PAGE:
NJ Lawmaker: City Violence Poised to Explode [AUDIO]
Several New Jersey lawmakers are pushing a plan to stop the surge of violence taking place in urban areas.
State Sen. Ron Rice (D-Newark), Assemblyman Ralph Caputo (D-Belleville) and Assemblywoman Cleopatra Tucker (D-Newark) have introduced a measure that calls for the creation of a commission to study the sources and causes of urban violence, and recommend solutions to the governor and the legislature.
"The fear now is that these cities are going to blow up when the weather gets warm," said Rice during a Monday news conference at the Statehouse. "We can feel it, particularly cities like Newark, and if Newark blows, then you're going to have maybe not New Brunswick as quickly as you would have Camden, Atlantic City and some of the others."
Rice backed up these fears with key statistics.
"More people are dying in New Jersey on a daily basis than they are on a daily basis in any combat zone our troops are in right now," Rice said. "We can't have little black boys and little black girls and immigrants or even whites, which is not that many in our urban cities, walking down the streets catching stray bullets."
Assemblyman Caputo said the problem has spiraled out of control, and that if certain issues had been previously addressed, "we wouldn't have the kids walking around with guns like cowboys and Indians.
"We have kids in the city of Newark that are riding on bicycles, guns on their hips," Caputo said. "There is no hope, no future and drugs have become part of the economy; something drastic has to happen."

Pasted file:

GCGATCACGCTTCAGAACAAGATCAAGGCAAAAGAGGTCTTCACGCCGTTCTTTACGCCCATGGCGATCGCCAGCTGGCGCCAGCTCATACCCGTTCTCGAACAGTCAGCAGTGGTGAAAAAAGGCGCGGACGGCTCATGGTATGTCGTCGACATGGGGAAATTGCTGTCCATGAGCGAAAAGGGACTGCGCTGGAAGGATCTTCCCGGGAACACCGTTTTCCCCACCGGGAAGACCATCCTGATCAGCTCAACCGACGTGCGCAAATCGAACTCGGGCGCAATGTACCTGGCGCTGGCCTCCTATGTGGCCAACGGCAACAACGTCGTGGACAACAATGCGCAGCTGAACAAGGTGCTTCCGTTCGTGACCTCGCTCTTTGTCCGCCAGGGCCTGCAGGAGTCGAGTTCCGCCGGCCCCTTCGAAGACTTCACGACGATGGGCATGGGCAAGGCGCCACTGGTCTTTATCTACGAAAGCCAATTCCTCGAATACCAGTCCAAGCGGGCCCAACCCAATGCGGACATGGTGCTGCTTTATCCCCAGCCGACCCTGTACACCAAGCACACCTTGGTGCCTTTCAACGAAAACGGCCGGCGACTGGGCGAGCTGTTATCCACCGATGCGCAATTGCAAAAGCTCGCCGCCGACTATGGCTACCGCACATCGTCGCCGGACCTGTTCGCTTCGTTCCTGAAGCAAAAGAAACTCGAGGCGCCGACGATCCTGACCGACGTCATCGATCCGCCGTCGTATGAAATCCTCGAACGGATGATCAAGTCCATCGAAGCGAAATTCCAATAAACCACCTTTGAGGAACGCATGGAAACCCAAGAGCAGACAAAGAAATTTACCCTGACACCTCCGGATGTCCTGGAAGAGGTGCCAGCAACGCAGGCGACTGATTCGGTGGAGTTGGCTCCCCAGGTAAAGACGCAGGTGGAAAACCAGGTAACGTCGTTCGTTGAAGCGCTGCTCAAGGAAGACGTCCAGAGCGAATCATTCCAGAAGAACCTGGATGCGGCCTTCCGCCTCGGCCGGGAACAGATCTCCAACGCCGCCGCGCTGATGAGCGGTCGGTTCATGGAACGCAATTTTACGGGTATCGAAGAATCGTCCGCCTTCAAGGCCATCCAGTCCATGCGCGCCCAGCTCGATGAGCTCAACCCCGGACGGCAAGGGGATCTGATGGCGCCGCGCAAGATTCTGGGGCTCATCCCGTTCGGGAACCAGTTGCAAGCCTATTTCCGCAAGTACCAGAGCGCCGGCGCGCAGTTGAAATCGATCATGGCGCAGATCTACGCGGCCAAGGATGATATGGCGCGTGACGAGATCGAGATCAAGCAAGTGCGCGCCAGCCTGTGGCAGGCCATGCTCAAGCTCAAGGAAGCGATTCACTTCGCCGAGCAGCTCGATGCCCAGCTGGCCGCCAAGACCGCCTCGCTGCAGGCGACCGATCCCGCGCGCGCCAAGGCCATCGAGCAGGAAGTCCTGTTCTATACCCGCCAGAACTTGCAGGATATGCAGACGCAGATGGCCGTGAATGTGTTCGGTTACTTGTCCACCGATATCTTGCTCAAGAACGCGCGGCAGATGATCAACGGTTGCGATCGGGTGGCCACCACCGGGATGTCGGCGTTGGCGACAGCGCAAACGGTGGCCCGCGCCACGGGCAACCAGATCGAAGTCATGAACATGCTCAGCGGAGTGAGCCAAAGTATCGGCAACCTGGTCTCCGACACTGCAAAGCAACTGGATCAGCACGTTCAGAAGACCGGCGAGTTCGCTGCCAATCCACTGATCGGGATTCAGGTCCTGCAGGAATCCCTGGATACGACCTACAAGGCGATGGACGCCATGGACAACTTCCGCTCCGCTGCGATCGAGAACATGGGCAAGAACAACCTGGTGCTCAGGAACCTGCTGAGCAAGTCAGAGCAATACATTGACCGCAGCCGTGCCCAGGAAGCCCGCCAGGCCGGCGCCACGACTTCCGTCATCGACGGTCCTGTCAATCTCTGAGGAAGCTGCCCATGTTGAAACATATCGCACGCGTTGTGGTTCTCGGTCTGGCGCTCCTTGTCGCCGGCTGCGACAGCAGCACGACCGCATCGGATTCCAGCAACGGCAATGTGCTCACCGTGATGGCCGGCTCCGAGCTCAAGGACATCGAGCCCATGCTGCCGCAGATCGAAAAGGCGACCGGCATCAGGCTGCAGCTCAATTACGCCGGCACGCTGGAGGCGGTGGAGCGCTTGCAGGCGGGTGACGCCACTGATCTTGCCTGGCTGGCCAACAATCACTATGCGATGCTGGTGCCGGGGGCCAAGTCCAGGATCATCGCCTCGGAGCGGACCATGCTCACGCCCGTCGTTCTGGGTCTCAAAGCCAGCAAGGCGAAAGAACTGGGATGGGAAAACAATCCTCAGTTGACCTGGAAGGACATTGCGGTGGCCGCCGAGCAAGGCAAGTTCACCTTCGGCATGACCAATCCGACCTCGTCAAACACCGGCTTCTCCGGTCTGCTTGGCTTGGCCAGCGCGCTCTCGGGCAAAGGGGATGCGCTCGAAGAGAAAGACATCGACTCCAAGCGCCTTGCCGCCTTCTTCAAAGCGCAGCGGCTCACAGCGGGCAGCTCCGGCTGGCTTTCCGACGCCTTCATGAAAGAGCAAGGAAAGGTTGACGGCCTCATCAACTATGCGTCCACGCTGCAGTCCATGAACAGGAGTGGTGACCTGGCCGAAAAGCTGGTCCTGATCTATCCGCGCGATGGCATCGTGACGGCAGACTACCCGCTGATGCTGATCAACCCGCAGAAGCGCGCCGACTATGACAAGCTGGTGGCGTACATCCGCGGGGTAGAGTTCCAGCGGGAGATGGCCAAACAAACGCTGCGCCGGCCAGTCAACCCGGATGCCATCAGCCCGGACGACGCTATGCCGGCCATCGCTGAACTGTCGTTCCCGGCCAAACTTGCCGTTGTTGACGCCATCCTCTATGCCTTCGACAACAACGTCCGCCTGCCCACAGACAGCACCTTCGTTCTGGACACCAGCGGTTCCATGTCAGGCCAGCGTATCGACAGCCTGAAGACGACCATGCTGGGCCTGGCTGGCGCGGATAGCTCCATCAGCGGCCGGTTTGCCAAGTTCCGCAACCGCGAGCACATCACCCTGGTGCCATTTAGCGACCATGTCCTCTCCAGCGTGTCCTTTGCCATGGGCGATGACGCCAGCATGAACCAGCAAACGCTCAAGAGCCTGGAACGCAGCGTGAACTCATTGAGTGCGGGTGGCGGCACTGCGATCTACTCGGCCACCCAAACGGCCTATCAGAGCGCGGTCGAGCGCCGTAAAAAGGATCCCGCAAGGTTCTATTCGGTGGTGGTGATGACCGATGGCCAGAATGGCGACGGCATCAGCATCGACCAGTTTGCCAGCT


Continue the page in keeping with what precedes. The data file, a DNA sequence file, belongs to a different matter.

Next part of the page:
Assemblywoman Tucker agreed, stressing violent crime in any form is senseless, especially when it takes the lives of young children.
"We have to be active as a community, we have to be active as a state and in our state budget so we can put more money into programs that fund education, dropout prevention," Tucker said. "We have to knock on doors and tell our young men and women, yes, there is a better way, we have programs, we have job training."
Sen. Rice said, if funding isn't funneled to the cities to help address the problem, then lawmakers should not approve a new state budget in the coming months.
"We should just hold this state down like we did for housing," Rice said, "until such time we know dollars are starting to go directly into the budget, directed toward helping us with this issue."